The signifier is not the signified

– Ferdinand de Saussure (1857-1913)

The Imp – when she’s not imping – has a nursery-rhyme name; so, in fact, does her lover. Her sister’s has a Z in it and her father’s siblings’ names almost all (it’s a large clan) sound exciting and Celtic-poetical; and they’re all such gifts. What am I on about?

Ferdinand de Saussure was a very important linguist – he came up with a couple of things. Bear with me. Firstly, separating the synchronic and diachronic elements of (verbal) meaning, ie, the various different meanings a word has right now, as opposed to its etymological, historical development of meaning over time. This observation gradually disabused society (and leafy acedeme) of what’s known as the “etymological fallacy” – the idea that the older version of a word is the “true” one. Just think of Col. Bufton-Tufton (Ret’d.) who writes regularly to The Telegraph along these lines:


Your correspondent incorrectly used the adjective “sophisticated” to describe the elegant surroundings of the Beefeater’s Harim in Lower Ranja-Ullapool (“What I did in my summer holidays”,30th February).

You must surely be aware that this is the incorrect use of “sophisticated” – unless I failed to register the use of sophistry and a cheating, spoilt and sullied nature in our own tour guide when Mrs Bufton-Tufton and I last soujourned in Lower Ranja-Ullapool.


Secondly, but linked, he challenged the rarely-acknowledged, but very potent, notion that the word basically IS the thing; that there is some intrinsic link between a word and the thing it represents (respectively, the signifier and the signified).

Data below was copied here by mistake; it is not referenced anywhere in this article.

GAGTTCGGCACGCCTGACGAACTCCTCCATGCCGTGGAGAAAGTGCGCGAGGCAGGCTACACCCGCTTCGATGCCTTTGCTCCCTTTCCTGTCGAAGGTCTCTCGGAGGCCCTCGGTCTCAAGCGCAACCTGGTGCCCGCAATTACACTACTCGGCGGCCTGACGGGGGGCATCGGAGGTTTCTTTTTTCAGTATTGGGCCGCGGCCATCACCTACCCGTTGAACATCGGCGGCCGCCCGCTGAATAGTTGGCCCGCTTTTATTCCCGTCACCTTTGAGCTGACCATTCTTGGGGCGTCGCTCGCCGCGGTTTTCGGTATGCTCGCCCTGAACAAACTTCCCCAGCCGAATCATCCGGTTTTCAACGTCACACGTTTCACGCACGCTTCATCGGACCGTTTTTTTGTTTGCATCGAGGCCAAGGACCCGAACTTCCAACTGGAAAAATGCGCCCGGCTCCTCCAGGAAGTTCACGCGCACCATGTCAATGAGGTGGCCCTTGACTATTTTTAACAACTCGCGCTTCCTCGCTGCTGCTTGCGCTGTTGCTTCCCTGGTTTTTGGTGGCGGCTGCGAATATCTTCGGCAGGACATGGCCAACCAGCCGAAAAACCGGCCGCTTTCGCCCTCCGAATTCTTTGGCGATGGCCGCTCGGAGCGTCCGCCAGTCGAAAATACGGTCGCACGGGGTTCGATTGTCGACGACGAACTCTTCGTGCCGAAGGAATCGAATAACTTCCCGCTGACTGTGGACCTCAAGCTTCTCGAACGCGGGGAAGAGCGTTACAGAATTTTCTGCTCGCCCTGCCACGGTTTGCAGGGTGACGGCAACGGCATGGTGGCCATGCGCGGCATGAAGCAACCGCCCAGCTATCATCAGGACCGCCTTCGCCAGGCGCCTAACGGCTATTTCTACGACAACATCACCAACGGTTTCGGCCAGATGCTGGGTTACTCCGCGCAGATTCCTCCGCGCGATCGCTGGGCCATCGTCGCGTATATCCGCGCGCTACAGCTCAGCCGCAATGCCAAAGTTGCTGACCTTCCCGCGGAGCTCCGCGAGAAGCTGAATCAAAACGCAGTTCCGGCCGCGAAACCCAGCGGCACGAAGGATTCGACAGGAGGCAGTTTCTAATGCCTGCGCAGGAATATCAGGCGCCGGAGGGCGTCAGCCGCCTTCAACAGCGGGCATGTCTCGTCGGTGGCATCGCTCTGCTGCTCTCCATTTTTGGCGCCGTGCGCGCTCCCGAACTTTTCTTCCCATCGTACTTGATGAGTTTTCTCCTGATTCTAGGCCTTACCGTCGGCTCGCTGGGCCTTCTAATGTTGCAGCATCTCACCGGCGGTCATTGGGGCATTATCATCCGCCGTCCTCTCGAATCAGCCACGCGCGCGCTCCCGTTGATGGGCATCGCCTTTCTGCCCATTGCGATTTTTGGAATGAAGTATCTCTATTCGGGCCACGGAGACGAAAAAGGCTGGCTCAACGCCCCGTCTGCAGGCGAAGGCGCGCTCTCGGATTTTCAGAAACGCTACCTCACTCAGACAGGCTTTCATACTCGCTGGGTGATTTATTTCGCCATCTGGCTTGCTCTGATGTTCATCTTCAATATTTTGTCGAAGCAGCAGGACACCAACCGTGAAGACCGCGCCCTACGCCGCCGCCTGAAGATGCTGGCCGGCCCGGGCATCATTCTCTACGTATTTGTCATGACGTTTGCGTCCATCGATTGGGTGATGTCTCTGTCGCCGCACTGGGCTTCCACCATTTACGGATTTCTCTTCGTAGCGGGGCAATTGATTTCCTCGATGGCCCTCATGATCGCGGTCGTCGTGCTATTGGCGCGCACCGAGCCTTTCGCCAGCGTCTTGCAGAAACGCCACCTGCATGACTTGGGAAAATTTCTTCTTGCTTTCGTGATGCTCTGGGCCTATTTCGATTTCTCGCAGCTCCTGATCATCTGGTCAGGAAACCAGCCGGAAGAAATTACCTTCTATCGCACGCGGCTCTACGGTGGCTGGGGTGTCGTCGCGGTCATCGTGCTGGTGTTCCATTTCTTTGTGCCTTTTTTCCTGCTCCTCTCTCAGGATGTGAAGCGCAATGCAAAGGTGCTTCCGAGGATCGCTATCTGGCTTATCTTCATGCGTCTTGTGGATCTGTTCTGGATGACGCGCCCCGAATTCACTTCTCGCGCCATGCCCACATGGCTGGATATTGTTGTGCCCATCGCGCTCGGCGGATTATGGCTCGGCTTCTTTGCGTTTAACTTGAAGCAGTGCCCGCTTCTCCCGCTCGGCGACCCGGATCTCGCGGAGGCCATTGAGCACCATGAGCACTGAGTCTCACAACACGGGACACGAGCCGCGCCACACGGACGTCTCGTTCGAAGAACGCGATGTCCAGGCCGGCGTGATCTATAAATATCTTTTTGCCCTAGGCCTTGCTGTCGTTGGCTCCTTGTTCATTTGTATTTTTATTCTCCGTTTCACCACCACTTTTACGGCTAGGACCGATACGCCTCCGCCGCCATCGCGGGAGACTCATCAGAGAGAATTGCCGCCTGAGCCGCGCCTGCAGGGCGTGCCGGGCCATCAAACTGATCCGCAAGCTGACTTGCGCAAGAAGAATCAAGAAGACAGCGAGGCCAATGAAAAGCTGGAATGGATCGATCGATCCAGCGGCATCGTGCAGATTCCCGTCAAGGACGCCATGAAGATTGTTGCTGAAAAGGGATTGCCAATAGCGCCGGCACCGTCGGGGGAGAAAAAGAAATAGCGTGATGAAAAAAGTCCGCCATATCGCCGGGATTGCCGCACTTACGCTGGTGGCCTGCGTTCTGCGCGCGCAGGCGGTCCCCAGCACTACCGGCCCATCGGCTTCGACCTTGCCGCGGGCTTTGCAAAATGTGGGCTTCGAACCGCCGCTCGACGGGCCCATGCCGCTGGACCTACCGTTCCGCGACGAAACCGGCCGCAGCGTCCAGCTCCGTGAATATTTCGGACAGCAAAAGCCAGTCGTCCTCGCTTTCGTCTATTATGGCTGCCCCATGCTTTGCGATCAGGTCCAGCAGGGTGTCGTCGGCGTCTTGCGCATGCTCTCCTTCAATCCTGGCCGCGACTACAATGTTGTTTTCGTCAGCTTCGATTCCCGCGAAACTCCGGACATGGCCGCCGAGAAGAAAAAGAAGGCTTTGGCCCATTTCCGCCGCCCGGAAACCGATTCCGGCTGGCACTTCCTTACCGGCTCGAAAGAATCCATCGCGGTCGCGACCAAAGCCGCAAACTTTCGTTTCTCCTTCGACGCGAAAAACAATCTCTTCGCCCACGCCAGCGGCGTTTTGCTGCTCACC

The idea, hitherto, had been that as everything had been named in the Garden of Eden (ahem), the original name of something must be right, must be intrinsically (and, I suppose, sacredly) linked to that object. He said, simply, that names are completely arbitrary; as are any notional associations you may make between words (passion with rose, to cite another studier of language, Roland Barthes.) – they’re not “real” links. Another signifier (word) would do just as well.

Now, we risk running off into neuro-linguistics (why do cultures / languages choose particular new words to represent certain objects / notions? And have you noticed that the words for Big Philosophical Concepts in English are still linguistically Latinate, ie, they are very little changed – which is usually because they’re not much used….), but we won’t. No. Not today, anyhoo.

The reason I wanted to splash around in this one is that I think we do – no matter what common sense & Ferdie d S tell us – draw a near-superstitious link between a person’s name and that person. Just think how carefully parents choose their children’s names; authors’ their characters’; and perhaps what judgements you make of someone based on their first name before you meet them. We may not mean to, but we do. Think of the children who make up new names for themselves, to match their fantasy of themselves – and the pop stars who make it a reality.

So – even if first names are completely arbitrary, there is something powerfully resonant about them for most of us (ask a practising spell-maker what they think of the power of words…). Could it be that Saussure was not entirely right, then?

What’s in a name? Perhaps more than we dare to dream….